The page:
For the fourth year in a row, interstate fisheries regulators have decided against allowing commercial shrimp fishing this winter in the Gulf of Maine.

The decision, made Thursday by the Atlantic States Marine Fisheries Commission at its meeting in Portsmouth, New Hampshire, is in response to estimates that indicate the northern shrimp population in the gulf are the lowest on record. Rising ocean temperatures are believed to be responsible, the commission wrote in a prepared statement, released Thursday.

“Ocean temperatures in western [Gulf of Maine] shrimp habitat have increased over the past decade and reached unprecedented highs within the past several years,” the statement indicated. “This suggests an increasingly inhospitable environment for northern shrimp and the need for strong conservation efforts to help restore and maintain a fishable stock.”

Regulators set aside a 53 metric-ton research sampling limit that will allow scientists and commission officials to keep track of what kind of changes may be happening in the gulf’s shrimp population, according to commission officials. The purpose of the catch is for research but, as in recent years, participating fishermen in the research program will be allowed to sell the shrimp they catch.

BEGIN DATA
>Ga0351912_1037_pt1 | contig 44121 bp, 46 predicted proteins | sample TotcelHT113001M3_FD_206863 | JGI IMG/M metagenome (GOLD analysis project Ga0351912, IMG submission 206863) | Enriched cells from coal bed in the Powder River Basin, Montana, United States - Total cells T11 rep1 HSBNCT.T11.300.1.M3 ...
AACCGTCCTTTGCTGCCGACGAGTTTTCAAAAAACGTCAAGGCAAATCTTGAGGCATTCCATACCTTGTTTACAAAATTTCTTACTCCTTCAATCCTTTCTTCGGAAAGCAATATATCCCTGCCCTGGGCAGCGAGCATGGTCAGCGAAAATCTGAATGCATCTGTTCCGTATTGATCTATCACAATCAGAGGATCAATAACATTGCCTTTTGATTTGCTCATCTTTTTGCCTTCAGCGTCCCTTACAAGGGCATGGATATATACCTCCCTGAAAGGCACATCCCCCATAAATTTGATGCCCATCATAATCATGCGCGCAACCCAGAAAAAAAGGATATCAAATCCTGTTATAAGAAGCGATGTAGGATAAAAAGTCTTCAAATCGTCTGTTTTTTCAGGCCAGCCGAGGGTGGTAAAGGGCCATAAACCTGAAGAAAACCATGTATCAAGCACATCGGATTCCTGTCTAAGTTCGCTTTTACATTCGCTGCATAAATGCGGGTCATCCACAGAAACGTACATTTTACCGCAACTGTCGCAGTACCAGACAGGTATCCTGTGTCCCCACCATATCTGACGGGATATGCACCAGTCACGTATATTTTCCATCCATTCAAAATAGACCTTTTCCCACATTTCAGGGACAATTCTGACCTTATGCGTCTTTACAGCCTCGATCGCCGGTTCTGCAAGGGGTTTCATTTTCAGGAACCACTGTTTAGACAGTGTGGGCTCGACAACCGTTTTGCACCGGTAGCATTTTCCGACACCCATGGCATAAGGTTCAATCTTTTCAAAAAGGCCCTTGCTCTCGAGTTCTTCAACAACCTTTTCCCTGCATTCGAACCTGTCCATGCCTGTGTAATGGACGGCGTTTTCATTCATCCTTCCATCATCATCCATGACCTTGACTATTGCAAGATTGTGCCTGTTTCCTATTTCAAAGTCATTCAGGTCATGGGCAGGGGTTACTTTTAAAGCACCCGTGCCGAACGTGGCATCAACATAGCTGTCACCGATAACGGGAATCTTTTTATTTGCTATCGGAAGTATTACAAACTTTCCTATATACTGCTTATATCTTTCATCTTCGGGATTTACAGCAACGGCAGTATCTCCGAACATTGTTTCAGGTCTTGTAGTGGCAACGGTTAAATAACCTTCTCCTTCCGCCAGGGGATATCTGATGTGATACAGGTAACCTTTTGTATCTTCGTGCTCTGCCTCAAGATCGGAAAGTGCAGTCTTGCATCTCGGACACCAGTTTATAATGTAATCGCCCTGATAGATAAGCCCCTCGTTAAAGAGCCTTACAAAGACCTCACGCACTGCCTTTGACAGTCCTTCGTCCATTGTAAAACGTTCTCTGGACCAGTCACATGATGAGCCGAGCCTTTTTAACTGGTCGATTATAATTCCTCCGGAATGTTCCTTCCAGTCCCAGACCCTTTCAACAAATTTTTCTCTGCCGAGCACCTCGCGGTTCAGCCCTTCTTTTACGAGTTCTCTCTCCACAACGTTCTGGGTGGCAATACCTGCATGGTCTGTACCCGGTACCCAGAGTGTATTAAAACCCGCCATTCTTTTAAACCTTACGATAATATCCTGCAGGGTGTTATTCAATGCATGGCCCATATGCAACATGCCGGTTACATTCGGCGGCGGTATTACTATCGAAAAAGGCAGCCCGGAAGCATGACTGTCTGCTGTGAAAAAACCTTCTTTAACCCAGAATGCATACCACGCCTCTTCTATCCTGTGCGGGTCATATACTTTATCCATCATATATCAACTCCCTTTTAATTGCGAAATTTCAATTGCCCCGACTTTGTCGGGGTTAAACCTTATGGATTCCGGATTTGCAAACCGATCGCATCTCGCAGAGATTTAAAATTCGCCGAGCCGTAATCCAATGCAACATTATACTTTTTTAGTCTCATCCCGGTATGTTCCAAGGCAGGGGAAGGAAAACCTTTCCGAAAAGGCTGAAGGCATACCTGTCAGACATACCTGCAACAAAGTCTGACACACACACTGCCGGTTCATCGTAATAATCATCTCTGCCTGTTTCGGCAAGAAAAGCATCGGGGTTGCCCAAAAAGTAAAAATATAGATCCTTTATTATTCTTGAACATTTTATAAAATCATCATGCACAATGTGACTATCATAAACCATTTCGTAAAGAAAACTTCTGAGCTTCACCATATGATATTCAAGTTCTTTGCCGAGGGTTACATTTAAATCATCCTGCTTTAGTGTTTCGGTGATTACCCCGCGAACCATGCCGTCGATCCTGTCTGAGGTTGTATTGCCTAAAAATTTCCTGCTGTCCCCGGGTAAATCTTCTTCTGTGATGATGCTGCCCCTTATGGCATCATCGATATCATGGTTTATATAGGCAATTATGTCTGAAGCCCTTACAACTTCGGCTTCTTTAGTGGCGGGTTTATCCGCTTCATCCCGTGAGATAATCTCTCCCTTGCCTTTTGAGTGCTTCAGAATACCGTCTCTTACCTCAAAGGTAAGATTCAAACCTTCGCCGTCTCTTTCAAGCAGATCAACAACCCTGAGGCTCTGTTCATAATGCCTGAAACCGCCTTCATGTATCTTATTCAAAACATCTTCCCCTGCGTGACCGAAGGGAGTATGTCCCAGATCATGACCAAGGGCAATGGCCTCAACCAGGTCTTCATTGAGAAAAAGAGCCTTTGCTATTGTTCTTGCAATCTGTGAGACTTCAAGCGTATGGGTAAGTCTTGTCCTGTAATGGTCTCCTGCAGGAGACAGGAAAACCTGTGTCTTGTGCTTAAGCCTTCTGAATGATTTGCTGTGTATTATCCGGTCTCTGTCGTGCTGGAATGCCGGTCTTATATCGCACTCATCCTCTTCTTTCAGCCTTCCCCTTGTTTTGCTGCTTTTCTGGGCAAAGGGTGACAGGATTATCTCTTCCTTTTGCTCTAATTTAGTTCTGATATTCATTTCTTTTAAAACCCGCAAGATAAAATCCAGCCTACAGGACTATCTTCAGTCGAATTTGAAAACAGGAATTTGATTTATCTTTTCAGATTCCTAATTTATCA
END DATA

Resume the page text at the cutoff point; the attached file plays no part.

The research catch limit of 53 metric tons, or about 117,000 pounds, is an increase of about 68,000 pounds from the research catch limit set by regulators last year. The 117,000-pound research catch limit is less than 1 percent of the approximately 13 million pounds of shrimp that fishermen from Maine, Massachusetts and New Hampshire caught in each of the 2010 and 2011 seasons.

The commission “sought to strike a balance between providing limited fishing opportunities to the industry while collecting valuable data to allow for the continued monitoring of the northern shrimp resource,” Dennis Abbott of New Hampshire, chairman of the commission’s shrimp section, said in the news release.

In 2012, because fishermen exceeded catch quotas in each of the prior two years, regulators reduced the total seasonal catch limit to 4.9 million pounds, but that limit also was overrun, by as much as 1 million pounds, officials have said.

For the 2013 season, the total allowable catch was cut by more than two-thirds, from 4.9 million pounds to 1.37 million pounds. The gulf’s population was in such steep decline by then, however, that fishermen from the three participating states caught just shy of 677,000 pounds that winter. The fishery was closed the following winter, and it has yet to be reopened.

Bill Trotter

Bill Trotter

A news reporter in coastal Maine for more than 20 years, Bill Trotter writes about how the Atlantic Ocean and the state's iconic coastline help to shape the lives of coastal Maine residents and visitors....